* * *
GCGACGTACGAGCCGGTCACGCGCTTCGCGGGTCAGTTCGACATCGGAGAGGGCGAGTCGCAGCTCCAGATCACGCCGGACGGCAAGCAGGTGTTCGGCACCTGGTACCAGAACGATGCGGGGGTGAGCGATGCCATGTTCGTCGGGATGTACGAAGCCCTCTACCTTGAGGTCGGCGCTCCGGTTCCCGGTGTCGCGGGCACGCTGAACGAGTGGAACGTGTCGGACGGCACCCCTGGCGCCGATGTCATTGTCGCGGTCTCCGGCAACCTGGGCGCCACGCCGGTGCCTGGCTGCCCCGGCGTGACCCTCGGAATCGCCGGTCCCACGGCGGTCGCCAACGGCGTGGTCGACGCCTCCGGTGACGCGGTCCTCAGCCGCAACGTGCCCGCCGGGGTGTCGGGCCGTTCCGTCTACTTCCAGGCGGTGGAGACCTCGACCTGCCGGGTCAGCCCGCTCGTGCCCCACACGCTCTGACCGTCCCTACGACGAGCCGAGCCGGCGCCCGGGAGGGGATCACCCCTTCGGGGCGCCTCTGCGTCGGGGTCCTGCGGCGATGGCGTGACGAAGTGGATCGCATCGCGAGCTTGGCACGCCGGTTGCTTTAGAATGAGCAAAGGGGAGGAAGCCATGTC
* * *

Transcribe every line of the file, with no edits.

GCGACGTACGAGCCGGTCACGCGCTTCGCGGGTCAGTTCGACATCGGAGAGGGCGAGTCGCAGCTCCAGATCACGCCGGACGGCAAGCAGGTGTTCGGCACCTGGTACCAGAACGATGCGGGGGTGAGCGATGCCATGTTCGTCGGGATGTACGAAGCCCTCTACCTTGAGGTCGGCGCTCCGGTTCCCGGTGTCGCGGGCACGCTGAACGAGTGGAACGTGTCGGACGGCACCCCTGGCGCCGATGTCATTGTCGCGGTCTCCGGCAACCTGGGCGCCACGCCGGTGCCTGGCTGCCCCGGCGTGACCCTCGGAATCGCCGGTCCCACGGCGGTCGCCAACGGCGTGGTCGACGCCTCCGGTGACGCGGTCCTCAGCCGCAACGTGCCCGCCGGGGTGTCGGGCCGTTCCGTCTACTTCCAGGCGGTGGAGACCTCGACCTGCCGGGTCAGCCCGCTCGTGCCCCACACGCTCTGACCGTCCCTACGACGAGCCGAGCCGGCGCCCGGGAGGGGATCACCCCTTCGGGGCGCCTCTGCGTCGGGGTCCTGCGGCGATGGCGTGACGAAGTGGATCGCATCGCGAGCTTGGCACGCCGGTTGCTTTAGAATGAGCAAAGGGGAGGAAGCCATGTC